Review: Jaybird Bluebuds X

If you're looking to workout during the summer months and require music to keep you motivated as you slog through a run or HIIT training, the right headphones may be paramount to conquering that workout. That's why I'm always on the hunt for the perfect workout headphones because, for me, tunes really do make a difference. I've had a few people tell me I should try products from Jaybird so this time around we're taking a look at the Bluebuds X bluetooth headphones in camo.

Now, it's no secret that I hate earbuds. More often than not, my ears get sore. I generally don't like the fit of something shoved in my ear canal and most buds just don't feel secure when I wear them during workouts. So, there you have it. That's my bias. I generally tell vendors this when I go to review a product because I want them to know. Sound quality is a totally different matter though and I judge a product's sonics apart from the fit during a workout, though the fit of earbuds directly affect the sound quality they deliver. I'll get into how I test that in a moment.

When you crack open the box of the Bluebuds, you'll get a very nice hard case to store your buds. It's black with silver trim, accents, Jaybird logo, and definitely has a premium feel to it. Accompanying that premium hard case is 3 pairs of ear tips (S,M,L), 3 pairs of secure fit ear cushions (S,M,L), 2 X-Fit cord management clips, and a microUSB Cable. The whole affair does feel high-end and the Bluebuds themselves have pretty solid specs:

Impedance: 16 Ohm

Speaker sensitivity: 103 +-2dB At 1KHz

Output: 12mW RMS (with level limit)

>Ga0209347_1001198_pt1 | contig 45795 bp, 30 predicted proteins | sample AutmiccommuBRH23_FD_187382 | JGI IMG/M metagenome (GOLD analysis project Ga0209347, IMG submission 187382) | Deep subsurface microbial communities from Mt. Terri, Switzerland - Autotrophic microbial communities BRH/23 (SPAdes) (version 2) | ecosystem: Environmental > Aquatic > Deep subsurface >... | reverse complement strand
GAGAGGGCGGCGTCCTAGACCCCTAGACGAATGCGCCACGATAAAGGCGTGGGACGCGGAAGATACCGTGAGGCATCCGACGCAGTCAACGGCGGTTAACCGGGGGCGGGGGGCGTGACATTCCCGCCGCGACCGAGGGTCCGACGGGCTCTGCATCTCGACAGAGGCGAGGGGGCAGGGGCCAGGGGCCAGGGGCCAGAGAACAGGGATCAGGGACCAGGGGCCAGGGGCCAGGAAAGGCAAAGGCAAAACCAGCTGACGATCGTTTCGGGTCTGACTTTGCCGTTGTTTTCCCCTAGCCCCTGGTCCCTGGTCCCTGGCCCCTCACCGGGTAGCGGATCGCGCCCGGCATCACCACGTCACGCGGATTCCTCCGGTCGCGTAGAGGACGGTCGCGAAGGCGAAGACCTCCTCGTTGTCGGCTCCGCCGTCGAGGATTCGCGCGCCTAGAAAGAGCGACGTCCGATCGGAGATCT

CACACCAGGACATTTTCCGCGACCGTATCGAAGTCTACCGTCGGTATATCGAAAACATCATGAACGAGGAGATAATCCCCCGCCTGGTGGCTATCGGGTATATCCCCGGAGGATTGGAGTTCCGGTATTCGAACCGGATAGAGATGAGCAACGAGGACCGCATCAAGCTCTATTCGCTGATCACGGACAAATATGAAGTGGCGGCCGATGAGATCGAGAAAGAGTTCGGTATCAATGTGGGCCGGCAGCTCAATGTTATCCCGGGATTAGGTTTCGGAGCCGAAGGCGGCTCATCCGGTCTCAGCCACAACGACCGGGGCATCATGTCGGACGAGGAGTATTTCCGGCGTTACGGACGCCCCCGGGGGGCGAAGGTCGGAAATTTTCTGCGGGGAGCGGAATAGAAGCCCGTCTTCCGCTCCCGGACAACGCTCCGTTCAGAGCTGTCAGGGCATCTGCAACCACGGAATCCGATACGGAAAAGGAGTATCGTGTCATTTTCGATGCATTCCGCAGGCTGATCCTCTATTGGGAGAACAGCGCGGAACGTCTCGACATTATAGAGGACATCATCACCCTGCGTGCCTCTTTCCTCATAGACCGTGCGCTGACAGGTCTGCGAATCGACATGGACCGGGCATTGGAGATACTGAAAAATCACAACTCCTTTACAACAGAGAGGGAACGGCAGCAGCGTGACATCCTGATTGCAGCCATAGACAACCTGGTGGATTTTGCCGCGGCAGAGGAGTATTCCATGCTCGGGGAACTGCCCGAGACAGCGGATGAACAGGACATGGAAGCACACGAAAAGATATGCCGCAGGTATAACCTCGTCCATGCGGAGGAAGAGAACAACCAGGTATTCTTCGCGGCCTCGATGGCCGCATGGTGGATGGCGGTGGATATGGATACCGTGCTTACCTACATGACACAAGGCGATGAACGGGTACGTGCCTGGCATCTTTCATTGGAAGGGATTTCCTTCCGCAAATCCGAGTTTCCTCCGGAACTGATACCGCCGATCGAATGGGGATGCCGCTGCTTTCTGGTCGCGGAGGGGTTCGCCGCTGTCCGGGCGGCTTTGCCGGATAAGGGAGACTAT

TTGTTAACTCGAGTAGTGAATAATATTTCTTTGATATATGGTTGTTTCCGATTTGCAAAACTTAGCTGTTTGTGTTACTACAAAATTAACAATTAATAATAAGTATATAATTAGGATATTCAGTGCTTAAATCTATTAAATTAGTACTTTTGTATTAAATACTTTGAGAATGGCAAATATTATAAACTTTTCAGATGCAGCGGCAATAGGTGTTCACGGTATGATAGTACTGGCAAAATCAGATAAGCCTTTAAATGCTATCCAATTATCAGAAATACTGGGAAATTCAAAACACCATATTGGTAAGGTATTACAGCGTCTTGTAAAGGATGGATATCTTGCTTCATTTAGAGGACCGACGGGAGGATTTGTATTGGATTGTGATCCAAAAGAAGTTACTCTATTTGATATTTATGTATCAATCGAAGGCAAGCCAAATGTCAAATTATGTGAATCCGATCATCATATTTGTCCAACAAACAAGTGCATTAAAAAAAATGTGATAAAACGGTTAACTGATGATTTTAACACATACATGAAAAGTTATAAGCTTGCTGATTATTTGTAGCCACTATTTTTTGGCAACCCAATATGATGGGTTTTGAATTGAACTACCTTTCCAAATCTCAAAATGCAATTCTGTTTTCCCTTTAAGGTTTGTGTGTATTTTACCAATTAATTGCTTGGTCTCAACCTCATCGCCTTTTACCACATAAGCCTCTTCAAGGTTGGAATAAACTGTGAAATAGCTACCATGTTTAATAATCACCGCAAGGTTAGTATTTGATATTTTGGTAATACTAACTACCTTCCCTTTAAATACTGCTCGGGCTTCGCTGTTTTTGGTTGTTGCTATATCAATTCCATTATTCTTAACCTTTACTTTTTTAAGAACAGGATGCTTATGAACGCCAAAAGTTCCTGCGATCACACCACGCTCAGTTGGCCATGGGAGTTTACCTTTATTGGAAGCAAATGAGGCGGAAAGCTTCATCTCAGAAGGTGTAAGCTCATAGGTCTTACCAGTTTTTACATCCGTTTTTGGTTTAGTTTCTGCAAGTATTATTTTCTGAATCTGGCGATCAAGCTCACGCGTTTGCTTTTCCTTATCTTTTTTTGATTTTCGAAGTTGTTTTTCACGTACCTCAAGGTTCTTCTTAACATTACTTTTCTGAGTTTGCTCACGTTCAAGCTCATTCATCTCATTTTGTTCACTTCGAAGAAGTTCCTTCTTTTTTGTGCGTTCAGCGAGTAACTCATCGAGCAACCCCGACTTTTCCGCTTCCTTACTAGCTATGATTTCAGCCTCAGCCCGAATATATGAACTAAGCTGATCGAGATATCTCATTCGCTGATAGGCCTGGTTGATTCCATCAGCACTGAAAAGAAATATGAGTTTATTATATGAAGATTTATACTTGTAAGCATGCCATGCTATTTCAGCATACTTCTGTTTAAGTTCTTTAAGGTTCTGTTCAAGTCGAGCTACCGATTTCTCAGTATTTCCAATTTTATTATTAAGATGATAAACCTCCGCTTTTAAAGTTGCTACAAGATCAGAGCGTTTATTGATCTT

Total Harmonic Distortion:

Audio Format: 16-bit Stereo

Codec: Shift™ custom SBC implementation

Response Bandwidth: 20-20000Hz

The buds themselves have a cap at one end that flips off and that's where you'll find the microUSB charge port to charge the unit. The cap is connected to a tether which feels substantial enough that it should last you some time. You won't have to plug it in too often since you'll get a pretty good amount of play out of the Bluebuds which are rated for 8 hours play time. In my real world testing, I came pretty close to that as I used them only for my workouts and turned them off once I was done and placed them back into my gym bag. Your mileage may vary based on your own use.

The volume controls for the Bluebuds X are inline and during wear don't actually weigh the earbud down. Jaybird has done a fantastic job of creating controls that are out of the way until you need to access them. When you do need to access the controls, they're pretty straight forward, using timed presses to control functionality rather than single and double clicks. For example, with most inline controls, clicking the volume up button once raises volume while double-clicking skips tracks. With the Bluebuds X, one click does raise volume but in this case, you'll need to hold it down for one second to skip tracks. Same goes for the volume down button and that center button that controls play/pause. Quick clicks, one and four second holds. During my runs, I didn't feel the control jostling or getting heavier as I fatigued. Instead, the left earpiece they're attached to felt just as light at the end of a workout as it did in the beginning.

I always appreciate voice prompts in bluetooth headphones. They're a nice touch! And when you're paying $100 or more, I think it's a feature they should have. If you're not as in love with it as I am, the Bluebuds X do have an LED so that you know when you're charging, how much charge you have left and when they're fully charged. Nice.